Arriving just in time to initiate an altogether new century of one-hit wonders, Eiffel 65’s “Blue (Da Ba Dee)” makes a funny face at all its competitors at the top of the pop charts. That competition has become a suffocatingly earnest lot — a veritable army of dewy-eyed, talent-show-rooted balladeers who seem to have temporarily checked their fun gene at the door. (Jessica Simpson emotes like a visitor from Planet Star Search.) By comparison, the musical gnome “Blue (Da Ba Dee)” is actually a refreshing bit of absurdity. Its sing-songy, nursery-rhyme hook will lodge itself in your cranium despite your best efforts to remove it, and the contrast between its downbeat images (“I have a girlfriend and she is so blue”) and its paradoxically peppy, throbbing-club ambiance makes you want to listen closer: Is there more than meets the ear in the music or in the Goth-cutup delivery of singer Jeffrey Jey?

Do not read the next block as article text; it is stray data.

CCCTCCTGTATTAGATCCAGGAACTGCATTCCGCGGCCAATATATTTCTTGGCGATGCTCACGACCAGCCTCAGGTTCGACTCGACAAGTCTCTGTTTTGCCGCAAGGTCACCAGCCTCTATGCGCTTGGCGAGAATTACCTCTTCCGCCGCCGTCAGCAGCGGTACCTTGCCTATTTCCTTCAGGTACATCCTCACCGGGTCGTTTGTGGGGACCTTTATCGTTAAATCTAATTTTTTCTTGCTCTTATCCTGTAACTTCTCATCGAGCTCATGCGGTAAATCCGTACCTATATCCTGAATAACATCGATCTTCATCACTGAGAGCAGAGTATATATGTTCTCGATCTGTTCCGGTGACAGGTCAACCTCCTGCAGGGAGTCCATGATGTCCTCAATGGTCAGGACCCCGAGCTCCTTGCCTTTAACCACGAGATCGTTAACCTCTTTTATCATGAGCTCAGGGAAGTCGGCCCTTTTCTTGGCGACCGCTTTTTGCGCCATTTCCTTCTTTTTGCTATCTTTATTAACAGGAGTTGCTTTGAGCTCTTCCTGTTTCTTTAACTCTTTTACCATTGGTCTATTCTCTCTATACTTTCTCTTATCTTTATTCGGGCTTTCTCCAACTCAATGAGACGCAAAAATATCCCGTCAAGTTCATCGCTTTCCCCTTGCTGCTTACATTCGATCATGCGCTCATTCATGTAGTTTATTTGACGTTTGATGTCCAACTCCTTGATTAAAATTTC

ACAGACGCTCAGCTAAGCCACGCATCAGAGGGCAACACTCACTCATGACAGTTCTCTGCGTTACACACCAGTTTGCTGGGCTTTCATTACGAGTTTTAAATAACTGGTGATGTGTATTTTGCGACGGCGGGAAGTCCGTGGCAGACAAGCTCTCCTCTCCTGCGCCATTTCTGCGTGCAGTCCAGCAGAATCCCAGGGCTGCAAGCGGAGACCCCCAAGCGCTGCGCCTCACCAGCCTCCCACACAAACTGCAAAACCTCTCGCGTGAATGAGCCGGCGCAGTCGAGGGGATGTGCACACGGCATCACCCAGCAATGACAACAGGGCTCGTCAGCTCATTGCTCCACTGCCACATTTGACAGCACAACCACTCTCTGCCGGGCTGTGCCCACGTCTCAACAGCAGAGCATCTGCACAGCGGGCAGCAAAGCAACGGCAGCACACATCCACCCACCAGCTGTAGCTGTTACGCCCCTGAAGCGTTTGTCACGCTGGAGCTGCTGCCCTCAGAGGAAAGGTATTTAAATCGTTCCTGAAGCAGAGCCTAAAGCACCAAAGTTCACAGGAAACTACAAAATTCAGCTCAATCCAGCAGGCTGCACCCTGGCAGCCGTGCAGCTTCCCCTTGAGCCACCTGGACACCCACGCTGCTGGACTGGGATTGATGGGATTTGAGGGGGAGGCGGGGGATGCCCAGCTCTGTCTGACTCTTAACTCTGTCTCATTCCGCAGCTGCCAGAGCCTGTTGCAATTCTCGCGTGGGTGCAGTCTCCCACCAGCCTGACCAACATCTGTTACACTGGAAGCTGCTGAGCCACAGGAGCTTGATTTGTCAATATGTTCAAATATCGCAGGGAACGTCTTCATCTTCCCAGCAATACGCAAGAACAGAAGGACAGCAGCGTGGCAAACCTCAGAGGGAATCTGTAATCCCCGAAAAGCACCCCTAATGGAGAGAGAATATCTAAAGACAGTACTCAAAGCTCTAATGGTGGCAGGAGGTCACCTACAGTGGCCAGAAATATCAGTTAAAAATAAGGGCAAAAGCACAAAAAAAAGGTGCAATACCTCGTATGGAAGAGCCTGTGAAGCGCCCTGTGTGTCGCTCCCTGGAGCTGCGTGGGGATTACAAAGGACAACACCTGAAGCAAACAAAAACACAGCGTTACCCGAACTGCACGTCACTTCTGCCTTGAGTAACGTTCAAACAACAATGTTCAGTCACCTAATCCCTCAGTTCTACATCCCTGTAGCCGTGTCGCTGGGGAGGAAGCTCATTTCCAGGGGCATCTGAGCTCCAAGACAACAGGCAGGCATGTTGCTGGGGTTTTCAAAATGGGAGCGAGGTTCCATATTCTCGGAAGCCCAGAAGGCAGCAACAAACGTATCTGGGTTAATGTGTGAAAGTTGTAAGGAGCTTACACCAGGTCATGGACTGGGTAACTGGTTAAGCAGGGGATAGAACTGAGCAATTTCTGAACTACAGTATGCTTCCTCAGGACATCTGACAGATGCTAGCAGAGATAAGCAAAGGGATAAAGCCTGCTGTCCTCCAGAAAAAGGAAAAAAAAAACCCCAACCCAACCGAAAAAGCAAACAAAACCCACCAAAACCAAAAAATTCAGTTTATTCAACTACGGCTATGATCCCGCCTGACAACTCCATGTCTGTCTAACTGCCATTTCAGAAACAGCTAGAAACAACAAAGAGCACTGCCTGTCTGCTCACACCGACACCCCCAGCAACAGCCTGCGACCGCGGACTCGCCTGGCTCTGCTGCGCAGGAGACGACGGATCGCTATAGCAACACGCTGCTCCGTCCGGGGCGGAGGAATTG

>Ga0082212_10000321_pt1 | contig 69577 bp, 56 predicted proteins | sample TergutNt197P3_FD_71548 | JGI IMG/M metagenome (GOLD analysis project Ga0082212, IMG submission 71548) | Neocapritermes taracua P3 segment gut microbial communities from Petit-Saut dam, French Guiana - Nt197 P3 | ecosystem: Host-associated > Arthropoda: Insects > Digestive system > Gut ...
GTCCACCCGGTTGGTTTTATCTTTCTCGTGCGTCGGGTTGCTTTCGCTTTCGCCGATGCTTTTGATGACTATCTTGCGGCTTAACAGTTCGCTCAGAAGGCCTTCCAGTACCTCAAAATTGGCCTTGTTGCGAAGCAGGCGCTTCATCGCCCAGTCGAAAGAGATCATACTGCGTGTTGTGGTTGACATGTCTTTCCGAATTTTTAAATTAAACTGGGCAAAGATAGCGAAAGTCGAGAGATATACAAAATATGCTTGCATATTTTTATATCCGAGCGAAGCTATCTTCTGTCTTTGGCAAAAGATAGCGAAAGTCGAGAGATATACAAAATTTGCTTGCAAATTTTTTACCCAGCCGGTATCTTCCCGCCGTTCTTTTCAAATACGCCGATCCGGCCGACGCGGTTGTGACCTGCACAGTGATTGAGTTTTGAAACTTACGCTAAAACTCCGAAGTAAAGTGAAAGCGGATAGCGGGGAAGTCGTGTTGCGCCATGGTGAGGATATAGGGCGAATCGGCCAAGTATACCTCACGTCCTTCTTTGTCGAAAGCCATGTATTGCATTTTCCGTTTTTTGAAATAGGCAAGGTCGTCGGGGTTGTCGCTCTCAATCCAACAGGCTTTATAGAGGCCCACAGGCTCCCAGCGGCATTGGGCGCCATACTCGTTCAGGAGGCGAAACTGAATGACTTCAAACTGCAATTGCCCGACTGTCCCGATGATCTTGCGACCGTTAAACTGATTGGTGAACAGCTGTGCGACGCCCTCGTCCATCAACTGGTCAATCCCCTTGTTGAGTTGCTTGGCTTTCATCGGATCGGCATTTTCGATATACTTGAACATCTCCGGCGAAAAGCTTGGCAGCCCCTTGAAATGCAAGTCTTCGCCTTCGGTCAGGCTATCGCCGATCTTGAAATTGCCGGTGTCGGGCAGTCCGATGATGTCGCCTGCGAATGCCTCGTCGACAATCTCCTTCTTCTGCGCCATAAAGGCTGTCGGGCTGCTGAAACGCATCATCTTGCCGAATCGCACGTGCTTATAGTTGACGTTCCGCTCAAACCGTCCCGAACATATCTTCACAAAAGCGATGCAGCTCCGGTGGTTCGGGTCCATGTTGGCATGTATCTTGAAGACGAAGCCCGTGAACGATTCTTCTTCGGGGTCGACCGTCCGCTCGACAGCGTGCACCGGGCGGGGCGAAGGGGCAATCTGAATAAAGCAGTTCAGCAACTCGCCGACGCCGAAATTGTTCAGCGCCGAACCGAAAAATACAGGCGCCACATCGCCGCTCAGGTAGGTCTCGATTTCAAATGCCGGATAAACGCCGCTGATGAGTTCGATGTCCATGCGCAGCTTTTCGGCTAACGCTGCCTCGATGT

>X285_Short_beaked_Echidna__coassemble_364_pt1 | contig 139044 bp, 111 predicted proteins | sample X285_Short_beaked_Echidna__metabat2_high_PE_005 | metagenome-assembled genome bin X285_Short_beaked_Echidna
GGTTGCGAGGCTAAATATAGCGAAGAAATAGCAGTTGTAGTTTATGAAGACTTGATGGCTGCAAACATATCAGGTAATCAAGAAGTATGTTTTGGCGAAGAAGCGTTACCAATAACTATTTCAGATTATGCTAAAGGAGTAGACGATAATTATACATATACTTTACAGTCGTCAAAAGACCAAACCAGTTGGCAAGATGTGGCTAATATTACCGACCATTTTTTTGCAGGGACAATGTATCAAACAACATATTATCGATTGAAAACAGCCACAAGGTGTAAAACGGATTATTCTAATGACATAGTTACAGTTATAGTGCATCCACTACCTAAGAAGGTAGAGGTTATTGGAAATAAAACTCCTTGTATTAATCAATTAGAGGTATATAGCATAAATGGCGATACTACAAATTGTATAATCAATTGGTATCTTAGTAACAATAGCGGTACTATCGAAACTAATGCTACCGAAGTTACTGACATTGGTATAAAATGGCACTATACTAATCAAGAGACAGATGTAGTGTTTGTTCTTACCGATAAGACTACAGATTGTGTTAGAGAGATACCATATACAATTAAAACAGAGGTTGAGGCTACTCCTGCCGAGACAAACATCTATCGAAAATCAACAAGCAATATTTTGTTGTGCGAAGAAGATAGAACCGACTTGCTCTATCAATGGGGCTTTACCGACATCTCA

None of this should imply that “Blue (Da Ba Dee)” is all that good, but any bit of loopiness is welcome these days. The hit distinguishes itself in other ways as well. There’s the way the tin-can production makes the song feel like a freshly unearthed relic from the now-distant ’80s. And there’s the way it preserves two admirably moronic pop traditions: the vocoder-distorted vocal gimmick (resuscitated prominently on Cher’s “Believe” and Christina Aguilera’s “Genie in a Bottle”) and the subgenre we can call baby-talk-core, heard in gibberish-rock hits through the ages, from Steam’s “Na Na Hey Hey Kiss Him Goodbye” to the Police’s “De Do Do Do, De Da Da Da” and Trio’s “Da Da Da.”